The experiment was shared on social media. You can see images and comments on : Facebook and Twitter


Nodes and Networks | New York City was organised by:

Heather Barnett, artist and educator, University of the Arts London; founder, The Slime Mould Collective

Nurit Bar Shai, artist and culture director, GenSpace

Daniel Grushkin, program director, Biodesign Challenge

Julia Buntaine, director, SciArt Center

In collaboration with Suzanne Anker (The School of Visual Arts’ BioArt Lab) and Marco Castro Cosio (The Metropolitan Museum’s MediaLab).

The project was devised in association with Hans-Günther Döbereiner (Universität Bremen), and the Physarum Transport Networks Workshop at Columbia University, 3-5 December 2015.

Lead Participants:

Adrian Fessel, biophysicist, University of Bremen

Alison Irvine, theatre artist, Cut Paste Grow

Mitchell Joachim, architect, Terreform ONE

Oliver Kellhammer, artist and urban ecologist, Parsons School of Design

Sarah Kornbluth, ecologist, Rutgers University

Jonghyun Lee, biophysicist, University of Bremen

Colleen Macklin, games designer, Parsons School of Design

Christine Marizzi, geneticist, Cold Spring Harbor Laboratory

Christina Oettmeier, biologist, University of Bremen

Pia O’Neill, neuroscientist, Columbia University

Jennifer Sta. Ines, geospatial analyst, NYC Department of Transportation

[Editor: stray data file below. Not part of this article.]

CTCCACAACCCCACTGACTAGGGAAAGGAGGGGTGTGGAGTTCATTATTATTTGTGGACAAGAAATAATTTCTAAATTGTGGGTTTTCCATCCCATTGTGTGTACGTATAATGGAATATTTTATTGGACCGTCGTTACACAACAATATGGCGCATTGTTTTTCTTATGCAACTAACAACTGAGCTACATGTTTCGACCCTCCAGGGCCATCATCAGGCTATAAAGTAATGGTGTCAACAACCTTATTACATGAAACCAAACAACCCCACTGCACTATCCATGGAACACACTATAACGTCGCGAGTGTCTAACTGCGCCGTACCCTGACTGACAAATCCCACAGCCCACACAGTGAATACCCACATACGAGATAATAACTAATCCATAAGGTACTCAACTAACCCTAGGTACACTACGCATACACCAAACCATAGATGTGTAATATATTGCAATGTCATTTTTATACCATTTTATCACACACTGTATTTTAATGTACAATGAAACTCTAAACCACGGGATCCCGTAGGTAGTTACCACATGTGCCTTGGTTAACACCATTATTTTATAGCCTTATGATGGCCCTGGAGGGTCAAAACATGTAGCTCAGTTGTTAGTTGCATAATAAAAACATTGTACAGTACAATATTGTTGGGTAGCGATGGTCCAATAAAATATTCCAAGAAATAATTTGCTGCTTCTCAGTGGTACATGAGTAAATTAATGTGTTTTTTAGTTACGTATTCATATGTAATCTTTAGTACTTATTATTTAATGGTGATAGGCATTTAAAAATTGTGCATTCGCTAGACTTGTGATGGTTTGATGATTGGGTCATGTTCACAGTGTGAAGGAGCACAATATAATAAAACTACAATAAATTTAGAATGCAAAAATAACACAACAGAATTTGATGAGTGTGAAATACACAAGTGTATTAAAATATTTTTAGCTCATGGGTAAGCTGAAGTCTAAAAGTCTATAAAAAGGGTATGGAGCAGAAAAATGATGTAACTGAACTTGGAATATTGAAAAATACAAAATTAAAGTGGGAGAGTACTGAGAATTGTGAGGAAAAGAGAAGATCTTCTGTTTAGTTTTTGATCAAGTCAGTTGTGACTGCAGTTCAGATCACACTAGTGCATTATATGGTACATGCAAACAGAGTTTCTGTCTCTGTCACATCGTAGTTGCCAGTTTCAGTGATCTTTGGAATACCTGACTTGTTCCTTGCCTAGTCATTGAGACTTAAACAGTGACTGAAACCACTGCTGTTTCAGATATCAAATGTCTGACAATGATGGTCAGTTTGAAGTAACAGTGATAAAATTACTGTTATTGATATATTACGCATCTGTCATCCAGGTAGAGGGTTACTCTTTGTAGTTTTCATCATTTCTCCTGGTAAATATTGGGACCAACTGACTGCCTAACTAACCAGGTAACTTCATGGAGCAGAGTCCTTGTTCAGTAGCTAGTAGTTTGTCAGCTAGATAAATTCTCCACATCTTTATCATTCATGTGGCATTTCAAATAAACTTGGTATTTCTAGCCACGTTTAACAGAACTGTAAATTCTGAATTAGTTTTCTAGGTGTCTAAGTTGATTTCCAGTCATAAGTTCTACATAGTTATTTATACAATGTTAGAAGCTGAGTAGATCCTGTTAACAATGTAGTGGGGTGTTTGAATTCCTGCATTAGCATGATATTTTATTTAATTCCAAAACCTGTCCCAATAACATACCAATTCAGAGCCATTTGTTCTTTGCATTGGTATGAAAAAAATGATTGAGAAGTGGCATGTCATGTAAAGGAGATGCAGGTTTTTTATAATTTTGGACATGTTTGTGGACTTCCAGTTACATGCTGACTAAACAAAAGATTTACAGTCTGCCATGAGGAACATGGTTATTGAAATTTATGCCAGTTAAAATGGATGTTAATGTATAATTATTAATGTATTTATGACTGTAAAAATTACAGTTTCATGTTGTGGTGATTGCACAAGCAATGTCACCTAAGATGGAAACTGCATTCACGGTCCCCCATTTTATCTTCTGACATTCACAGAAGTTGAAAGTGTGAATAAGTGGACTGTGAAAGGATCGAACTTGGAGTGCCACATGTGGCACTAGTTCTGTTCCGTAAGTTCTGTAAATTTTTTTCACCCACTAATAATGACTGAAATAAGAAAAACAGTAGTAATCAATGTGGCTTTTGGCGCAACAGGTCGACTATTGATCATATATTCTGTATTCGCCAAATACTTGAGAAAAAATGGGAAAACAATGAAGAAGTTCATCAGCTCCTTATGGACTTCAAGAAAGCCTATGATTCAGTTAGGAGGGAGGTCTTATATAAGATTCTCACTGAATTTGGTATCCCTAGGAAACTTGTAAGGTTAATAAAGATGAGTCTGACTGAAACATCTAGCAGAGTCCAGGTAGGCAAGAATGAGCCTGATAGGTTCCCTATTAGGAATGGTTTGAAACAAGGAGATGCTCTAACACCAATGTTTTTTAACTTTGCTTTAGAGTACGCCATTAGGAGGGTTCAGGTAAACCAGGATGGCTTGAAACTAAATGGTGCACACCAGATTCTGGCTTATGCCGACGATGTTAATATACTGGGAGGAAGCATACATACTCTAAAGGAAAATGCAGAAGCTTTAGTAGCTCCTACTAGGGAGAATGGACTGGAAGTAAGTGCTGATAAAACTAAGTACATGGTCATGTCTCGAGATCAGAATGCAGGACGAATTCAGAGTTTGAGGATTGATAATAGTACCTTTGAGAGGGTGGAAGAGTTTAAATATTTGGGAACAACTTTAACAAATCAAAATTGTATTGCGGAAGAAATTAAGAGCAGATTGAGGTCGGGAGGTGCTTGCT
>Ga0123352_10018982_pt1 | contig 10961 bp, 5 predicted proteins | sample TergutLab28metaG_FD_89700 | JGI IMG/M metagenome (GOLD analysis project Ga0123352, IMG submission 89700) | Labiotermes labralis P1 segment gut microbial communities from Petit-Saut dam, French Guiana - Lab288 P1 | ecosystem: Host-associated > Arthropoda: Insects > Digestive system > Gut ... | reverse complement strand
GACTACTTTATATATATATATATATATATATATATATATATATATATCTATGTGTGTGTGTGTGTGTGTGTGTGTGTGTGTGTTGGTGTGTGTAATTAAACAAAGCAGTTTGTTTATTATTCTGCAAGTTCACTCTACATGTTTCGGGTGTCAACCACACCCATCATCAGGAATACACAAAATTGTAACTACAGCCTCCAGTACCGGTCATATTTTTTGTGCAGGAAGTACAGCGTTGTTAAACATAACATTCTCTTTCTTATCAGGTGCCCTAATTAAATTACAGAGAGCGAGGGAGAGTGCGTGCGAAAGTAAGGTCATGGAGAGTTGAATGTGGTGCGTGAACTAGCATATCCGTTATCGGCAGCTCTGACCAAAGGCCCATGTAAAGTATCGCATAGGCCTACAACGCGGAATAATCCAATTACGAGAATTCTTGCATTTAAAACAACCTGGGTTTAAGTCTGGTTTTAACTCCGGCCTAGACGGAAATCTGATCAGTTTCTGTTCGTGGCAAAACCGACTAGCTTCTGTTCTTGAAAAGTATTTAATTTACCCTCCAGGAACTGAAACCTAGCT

Lior Zalmanson, internet researcher, NYU School of Business


Creative Development

Over two evenings, lead participants worked together to exchange expertise and develop ideas for collective experiments:  a process of divergent and convergent thinking.

Meet up

The team go to the pub to meet potential recruits for the main day of experiments, a social meet-up organised by SciArt Center.

The Main Event

A day of collaborative and collective experiments taking place at the BioArt Lab (School of Visual Art), Central Park, and The Metropolitan Museum of Art (in collaboration with MET Media Lab).


Setting the scene for the day of collective experiments

Node #1: slime mould experiments

Individual slime mould experiments to test navigation and aid decision making

Node #2: modelling the city

Small groups created cityscapes of New York City boroughs and added attractants (oats) and repellents (paprika) to signify socioeconomic factors.

Node #3: the collective body

We conducted several collective experiments to test synchrony, communication and cooperation in humans. By following simple rules, we wanted to know if complex behaviours would emerge.

Node #4: mapping culture observation

Each node tracked the journey of a random visitor through the galleries, noting observational behaviours.

Meanwhile, the slime mould was navigating a 3D model of the same MET galleries

Continued growth

The laboratory based slime mould experiments continued for a further few days. These images were taken after 3 days growth, after the slime mould had explored its new environment and responded to attractants and repellents.